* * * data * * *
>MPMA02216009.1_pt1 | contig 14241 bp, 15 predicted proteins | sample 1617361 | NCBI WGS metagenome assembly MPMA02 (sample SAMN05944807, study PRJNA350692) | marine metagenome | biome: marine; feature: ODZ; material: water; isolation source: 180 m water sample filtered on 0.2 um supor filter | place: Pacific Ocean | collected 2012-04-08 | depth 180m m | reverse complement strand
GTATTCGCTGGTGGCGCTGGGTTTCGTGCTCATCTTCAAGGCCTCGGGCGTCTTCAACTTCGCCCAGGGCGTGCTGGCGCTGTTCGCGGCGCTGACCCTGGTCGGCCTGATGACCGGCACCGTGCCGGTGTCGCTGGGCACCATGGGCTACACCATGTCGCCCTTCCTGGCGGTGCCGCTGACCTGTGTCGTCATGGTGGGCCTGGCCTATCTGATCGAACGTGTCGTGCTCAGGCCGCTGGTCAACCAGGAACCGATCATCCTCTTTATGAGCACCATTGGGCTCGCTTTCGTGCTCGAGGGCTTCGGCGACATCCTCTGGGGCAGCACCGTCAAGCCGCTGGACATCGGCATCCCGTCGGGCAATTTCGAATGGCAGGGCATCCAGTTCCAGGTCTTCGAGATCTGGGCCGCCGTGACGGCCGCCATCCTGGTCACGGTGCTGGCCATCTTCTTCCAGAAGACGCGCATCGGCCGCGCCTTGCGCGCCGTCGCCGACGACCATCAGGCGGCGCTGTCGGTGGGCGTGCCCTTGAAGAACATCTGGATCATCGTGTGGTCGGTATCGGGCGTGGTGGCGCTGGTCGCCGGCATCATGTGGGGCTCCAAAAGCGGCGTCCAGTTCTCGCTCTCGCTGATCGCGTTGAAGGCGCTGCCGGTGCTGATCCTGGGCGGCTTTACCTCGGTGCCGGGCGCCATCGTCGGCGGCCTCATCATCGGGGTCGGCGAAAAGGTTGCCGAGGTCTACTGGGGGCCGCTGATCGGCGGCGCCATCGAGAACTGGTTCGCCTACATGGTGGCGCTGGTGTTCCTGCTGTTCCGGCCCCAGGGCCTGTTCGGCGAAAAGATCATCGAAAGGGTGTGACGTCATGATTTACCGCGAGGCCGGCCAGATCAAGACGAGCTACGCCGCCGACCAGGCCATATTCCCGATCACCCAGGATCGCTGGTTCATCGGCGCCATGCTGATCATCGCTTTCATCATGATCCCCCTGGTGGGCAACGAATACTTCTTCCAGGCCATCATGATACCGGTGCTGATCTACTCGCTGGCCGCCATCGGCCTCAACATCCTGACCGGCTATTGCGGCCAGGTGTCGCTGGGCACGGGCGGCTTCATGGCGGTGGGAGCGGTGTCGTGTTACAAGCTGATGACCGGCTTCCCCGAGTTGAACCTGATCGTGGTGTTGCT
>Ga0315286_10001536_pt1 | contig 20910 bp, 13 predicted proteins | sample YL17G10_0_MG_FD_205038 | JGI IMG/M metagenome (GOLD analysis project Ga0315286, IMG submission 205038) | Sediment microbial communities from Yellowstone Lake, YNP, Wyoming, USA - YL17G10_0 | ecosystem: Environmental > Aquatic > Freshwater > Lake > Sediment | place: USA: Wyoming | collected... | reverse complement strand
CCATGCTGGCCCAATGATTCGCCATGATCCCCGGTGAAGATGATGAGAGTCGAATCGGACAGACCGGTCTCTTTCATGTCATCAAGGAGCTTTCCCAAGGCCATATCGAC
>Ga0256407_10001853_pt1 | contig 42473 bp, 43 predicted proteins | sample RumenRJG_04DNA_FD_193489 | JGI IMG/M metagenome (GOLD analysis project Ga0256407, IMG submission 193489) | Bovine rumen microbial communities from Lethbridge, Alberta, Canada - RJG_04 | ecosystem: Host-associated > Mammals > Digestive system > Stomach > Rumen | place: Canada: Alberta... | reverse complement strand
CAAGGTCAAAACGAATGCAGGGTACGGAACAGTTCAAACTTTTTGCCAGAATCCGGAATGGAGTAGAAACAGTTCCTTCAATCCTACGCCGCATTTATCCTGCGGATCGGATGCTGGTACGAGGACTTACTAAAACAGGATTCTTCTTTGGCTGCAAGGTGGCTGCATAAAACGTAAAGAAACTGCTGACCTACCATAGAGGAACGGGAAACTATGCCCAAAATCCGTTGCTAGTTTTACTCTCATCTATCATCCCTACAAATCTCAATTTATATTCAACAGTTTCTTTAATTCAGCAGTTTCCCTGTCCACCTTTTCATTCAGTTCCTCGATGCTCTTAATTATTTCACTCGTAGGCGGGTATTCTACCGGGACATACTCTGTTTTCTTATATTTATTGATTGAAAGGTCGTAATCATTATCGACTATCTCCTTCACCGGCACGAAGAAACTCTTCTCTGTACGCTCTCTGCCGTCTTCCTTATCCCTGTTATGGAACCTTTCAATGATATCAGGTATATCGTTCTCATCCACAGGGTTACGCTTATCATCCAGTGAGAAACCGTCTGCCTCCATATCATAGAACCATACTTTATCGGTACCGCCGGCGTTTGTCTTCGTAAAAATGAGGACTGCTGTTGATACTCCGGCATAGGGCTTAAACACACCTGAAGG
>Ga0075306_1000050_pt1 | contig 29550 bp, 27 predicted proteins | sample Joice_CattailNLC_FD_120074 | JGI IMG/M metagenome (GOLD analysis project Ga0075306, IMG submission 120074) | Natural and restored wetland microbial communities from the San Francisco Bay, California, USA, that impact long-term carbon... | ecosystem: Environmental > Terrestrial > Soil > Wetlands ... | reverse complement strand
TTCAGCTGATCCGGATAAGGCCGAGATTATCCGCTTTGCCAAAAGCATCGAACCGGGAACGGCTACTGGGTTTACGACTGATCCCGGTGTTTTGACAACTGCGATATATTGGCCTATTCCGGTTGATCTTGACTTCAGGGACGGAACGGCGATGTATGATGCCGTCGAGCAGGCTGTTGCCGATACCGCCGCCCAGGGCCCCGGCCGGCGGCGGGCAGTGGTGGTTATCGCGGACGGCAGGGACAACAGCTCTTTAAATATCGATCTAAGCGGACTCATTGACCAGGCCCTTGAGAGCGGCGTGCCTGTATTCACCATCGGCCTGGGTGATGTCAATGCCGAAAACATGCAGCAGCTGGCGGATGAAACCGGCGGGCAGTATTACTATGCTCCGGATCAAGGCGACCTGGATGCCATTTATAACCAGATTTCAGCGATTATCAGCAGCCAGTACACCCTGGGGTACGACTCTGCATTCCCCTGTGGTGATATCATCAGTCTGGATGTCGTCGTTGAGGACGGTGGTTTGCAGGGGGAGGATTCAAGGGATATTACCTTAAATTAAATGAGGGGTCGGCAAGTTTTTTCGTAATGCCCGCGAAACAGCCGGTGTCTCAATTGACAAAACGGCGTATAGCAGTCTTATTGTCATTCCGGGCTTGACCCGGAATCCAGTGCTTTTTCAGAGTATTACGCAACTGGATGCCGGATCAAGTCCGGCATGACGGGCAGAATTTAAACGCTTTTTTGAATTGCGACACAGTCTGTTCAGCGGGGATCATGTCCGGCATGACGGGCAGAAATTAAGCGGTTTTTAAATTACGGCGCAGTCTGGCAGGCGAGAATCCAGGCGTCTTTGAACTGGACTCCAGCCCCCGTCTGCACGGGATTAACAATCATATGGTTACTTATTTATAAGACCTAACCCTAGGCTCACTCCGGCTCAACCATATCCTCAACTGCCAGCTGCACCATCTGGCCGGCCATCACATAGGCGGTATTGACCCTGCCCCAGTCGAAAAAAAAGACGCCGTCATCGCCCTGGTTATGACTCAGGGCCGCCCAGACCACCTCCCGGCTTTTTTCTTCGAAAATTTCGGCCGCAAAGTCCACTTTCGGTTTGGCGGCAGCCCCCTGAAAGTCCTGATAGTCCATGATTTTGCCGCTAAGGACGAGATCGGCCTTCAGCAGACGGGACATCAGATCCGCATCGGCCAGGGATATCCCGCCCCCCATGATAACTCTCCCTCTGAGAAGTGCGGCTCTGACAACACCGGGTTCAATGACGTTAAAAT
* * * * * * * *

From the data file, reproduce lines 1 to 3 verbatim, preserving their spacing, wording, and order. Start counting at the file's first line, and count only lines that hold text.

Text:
>MPMA02216009.1_pt1 | contig 14241 bp, 15 predicted proteins | sample 1617361 | NCBI WGS metagenome assembly MPMA02 (sample SAMN05944807, study PRJNA350692) | marine metagenome | biome: marine; feature: ODZ; material: water; isolation source: 180 m water sample filtered on 0.2 um supor filter | place: Pacific Ocean | collected 2012-04-08 | depth 180m m | reverse complement strand
GTATTCGCTGGTGGCGCTGGGTTTCGTGCTCATCTTCAAGGCCTCGGGCGTCTTCAACTTCGCCCAGGGCGTGCTGGCGCTGTTCGCGGCGCTGACCCTGGTCGGCCTGATGACCGGCACCGTGCCGGTGTCGCTGGGCACCATGGGCTACACCATGTCGCCCTTCCTGGCGGTGCCGCTGACCTGTGTCGTCATGGTGGGCCTGGCCTATCTGATCGAACGTGTCGTGCTCAGGCCGCTGGTCAACCAGGAACCGATCATCCTCTTTATGAGCACCATTGGGCTCGCTTTCGTGCTCGAGGGCTTCGGCGACATCCTCTGGGGCAGCACCGTCAAGCCGCTGGACATCGGCATCCCGTCGGGCAATTTCGAATGGCAGGGCATCCAGTTCCAGGTCTTCGAGATCTGGGCCGCCGTGACGGCCGCCATCCTGGTCACGGTGCTGGCCATCTTCTTCCAGAAGACGCGCATCGGCCGCGCCTTGCGCGCCGTCGCCGACGACCATCAGGCGGCGCTGTCGGTGGGCGTGCCCTTGAAGAACATCTGGATCATCGTGTGGTCGGTATCGGGCGTGGTGGCGCTGGTCGCCGGCATCATGTGGGGCTCCAAAAGCGGCGTCCAGTTCTCGCTCTCGCTGATCGCGTTGAAGGCGCTGCCGGTGCTGATCCTGGGCGGCTTTACCTCGGTGCCGGGCGCCATCGTCGGCGGCCTCATCATCGGGGTCGGCGAAAAGGTTGCCGAGGTCTACTGGGGGCCGCTGATCGGCGGCGCCATCGAGAACTGGTTCGCCTACATGGTGGCGCTGGTGTTCCTGCTGTTCCGGCCCCAGGGCCTGTTCGGCGAAAAGATCATCGAAAGGGTGTGACGTCATGATTTACCGCGAGGCCGGCCAGATCAAGACGAGCTACGCCGCCGACCAGGCCATATTCCCGATCACCCAGGATCGCTGGTTCATCGGCGCCATGCTGATCATCGCTTTCATCATGATCCCCCTGGTGGGCAACGAATACTTCTTCCAGGCCATCATGATACCGGTGCTGATCTACTCGCTGGCCGCCATCGGCCTCAACATCCTGACCGGCTATTGCGGCCAGGTGTCGCTGGGCACGGGCGGCTTCATGGCGGTGGGAGCGGTGTCGTGTTACAAGCTGATGACCGGCTTCCCCGAGTTGAACCTGATCGTGGTGTTGCT
>Ga0315286_10001536_pt1 | contig 20910 bp, 13 predicted proteins | sample YL17G10_0_MG_FD_205038 | JGI IMG/M metagenome (GOLD analysis project Ga0315286, IMG submission 205038) | Sediment microbial communities from Yellowstone Lake, YNP, Wyoming, USA - YL17G10_0 | ecosystem: Environmental > Aquatic > Freshwater > Lake > Sediment | place: USA: Wyoming | collected... | reverse complement strand